A Kind of Spring

The best time to fall in love

is when you share your greatest fear

with someone who isn’t listening.

There’s a decent chance that

will become your newest

greatest fear. There’s no point

in letting it shift to anger; who

do you think will listen to that?

Close your eyes and run as fast

as you can into oncoming traffic.

Whoever stops to save you, marry

them. If no one stops—let’s be honest,

no one will—at least you’ve

made good time home. When someone

talks about the weather on an

elevator, don’t believe them until

they offer a ring. There are spies

everywhere. When your heart stops,

it probably means you’re dead. Don’t

worry. All winter, your joints

have ached with chill. When summer

comes, you open your windows to

sneeze at the world. There’s war

outside, but no one calls it that. If they

do, consider baking something for

them. The brown haired men with

accents all call you sir, and the women

snap at their children to make way

when you pass. Smile. Say something

soothing. Step into the mud. If you can

think of a way to feel better about all

this, of a way to stop the meanness

of the heart, please let me know.  

Honeysuckle Vine

A honeysuckle vine grew down

the ditch wall, choking the bracken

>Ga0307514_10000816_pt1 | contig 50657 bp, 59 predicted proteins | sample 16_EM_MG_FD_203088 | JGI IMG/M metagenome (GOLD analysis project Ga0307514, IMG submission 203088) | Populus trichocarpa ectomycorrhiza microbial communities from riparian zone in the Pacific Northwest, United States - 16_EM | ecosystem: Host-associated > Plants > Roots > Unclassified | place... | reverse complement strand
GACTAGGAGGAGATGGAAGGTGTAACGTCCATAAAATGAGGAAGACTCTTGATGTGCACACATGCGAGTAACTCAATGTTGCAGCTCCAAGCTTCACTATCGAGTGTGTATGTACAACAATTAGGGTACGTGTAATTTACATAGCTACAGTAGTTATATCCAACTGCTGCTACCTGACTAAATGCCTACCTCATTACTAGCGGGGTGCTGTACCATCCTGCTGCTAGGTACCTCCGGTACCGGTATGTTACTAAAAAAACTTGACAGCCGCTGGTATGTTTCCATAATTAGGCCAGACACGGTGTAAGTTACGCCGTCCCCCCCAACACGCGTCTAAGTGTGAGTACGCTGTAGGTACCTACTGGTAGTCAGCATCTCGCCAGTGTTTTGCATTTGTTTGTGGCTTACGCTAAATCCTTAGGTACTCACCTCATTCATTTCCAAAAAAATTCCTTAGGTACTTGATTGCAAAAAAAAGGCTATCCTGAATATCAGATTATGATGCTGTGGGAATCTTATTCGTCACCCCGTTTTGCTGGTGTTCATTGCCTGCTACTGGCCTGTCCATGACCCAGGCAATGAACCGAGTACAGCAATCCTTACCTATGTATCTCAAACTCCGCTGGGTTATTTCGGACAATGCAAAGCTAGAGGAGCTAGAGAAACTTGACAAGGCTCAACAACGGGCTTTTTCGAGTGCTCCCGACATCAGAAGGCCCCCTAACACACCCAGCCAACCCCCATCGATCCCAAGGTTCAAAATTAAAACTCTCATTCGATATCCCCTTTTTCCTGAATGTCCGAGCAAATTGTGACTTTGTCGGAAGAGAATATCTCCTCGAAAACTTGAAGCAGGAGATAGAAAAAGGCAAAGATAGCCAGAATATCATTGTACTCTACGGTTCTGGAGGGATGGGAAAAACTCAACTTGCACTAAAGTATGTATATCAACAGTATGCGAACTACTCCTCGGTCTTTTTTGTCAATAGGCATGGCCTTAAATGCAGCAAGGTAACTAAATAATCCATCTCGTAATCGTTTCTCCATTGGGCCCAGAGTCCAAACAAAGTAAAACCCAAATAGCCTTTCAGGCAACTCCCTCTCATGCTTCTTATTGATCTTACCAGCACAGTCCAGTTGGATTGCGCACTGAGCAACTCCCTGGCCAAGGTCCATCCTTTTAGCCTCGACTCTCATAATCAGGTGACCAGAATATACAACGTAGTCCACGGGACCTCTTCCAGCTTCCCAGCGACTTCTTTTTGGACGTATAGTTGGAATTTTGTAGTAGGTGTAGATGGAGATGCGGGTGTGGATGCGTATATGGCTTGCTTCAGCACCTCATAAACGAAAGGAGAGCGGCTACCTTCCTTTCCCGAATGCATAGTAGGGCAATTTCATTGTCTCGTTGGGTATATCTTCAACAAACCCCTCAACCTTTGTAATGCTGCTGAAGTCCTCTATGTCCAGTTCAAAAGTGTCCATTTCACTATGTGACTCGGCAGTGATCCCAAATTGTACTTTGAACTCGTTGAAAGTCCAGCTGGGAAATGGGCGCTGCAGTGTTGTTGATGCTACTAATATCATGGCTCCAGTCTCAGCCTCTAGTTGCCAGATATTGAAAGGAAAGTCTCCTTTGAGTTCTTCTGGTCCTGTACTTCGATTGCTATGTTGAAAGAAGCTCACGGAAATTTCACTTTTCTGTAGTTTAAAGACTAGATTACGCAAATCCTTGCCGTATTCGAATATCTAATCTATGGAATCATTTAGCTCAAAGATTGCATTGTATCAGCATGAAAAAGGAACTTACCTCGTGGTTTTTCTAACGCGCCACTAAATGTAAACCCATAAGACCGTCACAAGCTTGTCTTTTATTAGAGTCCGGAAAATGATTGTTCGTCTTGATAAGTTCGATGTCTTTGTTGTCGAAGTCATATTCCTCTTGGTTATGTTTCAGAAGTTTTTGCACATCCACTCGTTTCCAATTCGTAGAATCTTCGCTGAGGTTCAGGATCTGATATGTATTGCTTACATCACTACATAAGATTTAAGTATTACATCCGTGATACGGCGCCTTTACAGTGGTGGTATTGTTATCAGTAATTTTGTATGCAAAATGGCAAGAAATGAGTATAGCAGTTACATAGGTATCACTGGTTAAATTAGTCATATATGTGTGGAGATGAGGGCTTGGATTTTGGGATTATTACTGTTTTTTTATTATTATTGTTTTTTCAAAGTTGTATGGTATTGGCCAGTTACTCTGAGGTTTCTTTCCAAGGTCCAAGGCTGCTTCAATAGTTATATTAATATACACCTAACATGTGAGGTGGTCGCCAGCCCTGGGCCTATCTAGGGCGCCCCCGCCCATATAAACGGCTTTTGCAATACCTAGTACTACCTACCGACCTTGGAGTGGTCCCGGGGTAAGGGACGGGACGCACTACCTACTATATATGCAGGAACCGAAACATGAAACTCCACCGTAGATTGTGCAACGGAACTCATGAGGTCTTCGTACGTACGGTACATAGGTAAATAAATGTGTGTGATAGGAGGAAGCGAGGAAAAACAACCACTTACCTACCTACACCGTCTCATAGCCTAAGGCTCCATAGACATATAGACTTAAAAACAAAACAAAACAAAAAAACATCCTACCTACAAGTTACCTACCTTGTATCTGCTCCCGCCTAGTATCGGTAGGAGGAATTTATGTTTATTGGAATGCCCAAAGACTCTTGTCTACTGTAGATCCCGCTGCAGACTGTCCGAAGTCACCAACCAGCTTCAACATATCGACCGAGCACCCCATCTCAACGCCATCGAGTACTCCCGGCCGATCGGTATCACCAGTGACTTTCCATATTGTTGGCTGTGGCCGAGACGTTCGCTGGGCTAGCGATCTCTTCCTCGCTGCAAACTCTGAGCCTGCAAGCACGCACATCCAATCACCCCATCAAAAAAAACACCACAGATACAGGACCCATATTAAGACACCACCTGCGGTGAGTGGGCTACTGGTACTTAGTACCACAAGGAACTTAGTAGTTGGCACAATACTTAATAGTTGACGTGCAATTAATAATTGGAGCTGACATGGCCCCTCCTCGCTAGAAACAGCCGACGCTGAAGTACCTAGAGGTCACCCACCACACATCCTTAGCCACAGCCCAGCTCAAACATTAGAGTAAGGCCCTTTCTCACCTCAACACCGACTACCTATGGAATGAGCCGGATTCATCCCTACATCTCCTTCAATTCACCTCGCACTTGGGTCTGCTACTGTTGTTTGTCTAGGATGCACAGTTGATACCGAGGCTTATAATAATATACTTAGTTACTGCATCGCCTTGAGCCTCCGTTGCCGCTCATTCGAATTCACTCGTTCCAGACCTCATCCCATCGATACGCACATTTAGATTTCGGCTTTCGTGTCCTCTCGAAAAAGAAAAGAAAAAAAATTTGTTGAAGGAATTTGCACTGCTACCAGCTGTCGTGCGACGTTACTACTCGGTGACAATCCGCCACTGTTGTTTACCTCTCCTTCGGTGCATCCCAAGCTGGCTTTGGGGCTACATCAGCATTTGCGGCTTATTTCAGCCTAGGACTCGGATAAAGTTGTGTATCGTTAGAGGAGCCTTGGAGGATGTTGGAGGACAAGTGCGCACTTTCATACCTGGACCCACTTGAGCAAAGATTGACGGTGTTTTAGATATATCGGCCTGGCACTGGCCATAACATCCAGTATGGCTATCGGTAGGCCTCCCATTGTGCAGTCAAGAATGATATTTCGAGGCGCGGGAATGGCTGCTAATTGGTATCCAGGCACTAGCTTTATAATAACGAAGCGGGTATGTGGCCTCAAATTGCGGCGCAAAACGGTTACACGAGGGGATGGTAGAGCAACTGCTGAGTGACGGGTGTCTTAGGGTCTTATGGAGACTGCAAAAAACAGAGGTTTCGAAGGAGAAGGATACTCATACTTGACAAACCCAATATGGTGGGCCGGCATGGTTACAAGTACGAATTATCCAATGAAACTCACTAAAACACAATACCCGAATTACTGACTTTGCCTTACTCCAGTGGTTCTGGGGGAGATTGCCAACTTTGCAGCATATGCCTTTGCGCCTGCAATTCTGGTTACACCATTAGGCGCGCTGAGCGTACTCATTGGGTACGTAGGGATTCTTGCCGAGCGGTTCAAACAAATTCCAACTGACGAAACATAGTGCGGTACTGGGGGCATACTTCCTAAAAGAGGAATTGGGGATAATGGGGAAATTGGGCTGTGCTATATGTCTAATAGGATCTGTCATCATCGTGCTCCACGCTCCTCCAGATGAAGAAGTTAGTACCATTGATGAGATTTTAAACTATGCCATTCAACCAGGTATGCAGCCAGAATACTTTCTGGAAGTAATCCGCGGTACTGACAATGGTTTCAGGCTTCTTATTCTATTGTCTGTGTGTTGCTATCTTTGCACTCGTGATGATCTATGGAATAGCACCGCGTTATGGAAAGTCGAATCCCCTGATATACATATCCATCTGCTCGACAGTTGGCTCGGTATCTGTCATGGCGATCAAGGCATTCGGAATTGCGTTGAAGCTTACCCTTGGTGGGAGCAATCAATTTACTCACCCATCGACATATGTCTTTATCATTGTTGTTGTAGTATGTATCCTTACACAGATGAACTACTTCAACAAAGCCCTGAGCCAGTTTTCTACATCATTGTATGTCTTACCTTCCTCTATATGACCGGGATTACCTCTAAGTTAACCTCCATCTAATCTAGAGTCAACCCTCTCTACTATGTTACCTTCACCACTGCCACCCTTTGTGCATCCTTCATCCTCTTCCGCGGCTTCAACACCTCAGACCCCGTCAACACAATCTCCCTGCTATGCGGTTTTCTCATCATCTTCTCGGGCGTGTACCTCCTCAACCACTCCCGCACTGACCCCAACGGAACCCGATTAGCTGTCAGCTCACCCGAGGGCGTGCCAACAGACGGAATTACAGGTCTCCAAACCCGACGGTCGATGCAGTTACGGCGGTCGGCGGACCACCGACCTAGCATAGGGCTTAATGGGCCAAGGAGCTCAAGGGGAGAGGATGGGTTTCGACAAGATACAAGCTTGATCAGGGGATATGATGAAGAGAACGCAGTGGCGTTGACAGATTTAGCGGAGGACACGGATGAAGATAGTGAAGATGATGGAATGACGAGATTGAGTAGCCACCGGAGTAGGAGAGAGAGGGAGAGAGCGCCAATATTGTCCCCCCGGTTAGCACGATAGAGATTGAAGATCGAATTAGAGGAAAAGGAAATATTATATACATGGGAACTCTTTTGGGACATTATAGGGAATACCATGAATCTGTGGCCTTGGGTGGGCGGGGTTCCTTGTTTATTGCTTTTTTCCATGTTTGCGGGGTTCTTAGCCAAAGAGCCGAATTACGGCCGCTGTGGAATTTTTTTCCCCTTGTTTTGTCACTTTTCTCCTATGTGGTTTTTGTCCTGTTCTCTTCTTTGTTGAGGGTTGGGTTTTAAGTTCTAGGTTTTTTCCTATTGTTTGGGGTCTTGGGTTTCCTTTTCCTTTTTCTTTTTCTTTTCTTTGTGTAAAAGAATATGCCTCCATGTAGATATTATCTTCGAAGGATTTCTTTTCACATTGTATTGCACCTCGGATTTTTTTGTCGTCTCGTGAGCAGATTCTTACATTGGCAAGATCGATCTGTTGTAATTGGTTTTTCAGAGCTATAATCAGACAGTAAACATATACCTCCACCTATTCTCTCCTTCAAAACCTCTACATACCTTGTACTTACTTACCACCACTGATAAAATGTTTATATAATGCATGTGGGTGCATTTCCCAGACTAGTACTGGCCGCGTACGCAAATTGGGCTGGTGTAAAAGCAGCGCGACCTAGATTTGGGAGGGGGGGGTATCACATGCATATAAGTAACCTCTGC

in the corner below the road. We’d


clamber up the debris and washoff

to pick the flowers, taste the drop

of sweet, more taunt than meal,

then slide our muddy jeans down

to the bottom. Sucking steps took

us over to the road, to play in the pipe

that ran under. If you were tall

enough, you could walk it, hands on

one wall, feet on the other. They

told us it was dangerous, what if

it collapsed under the weight

of traffic? When they tried to send

us home or to school over the bridge,

we said but you said it’s too

dangerous, what if the road collapses? 

Writing Spider

It was black with yellow stripes,

or maybe the other way around,

in a big web by the overgrown


back door we were scared of.

The legend was that if you spelled

out a word in stones nearby, it


would copy it into its web. Hence

the story about the needy pig,

though I always preferred the rat.


We started with Fuck. When

that didn’t take, Shit. Maybe

this was a puritanical spider,


so we tried Butt. Inside, the living

room was quiet because Mom

was dying in her bed. The light


faded until Dad dragged in,

slurring his steps and bitching

about the lack of dinner. After


we peeled potatoes and put them

on to fry, I snuck out in the cool

of the porchlight and spelled Help.

CL Bledsoe is the author of twenty books, most recently the poetry collection 
Trashcans in Love, 
the short story collection The Shower Fixture Played the Blues, and the novel The Funny Thing About… He lives in Northern Virginia with his daughter and blogs, with Michael Gushue, at https://medium.com/@howtoeven 

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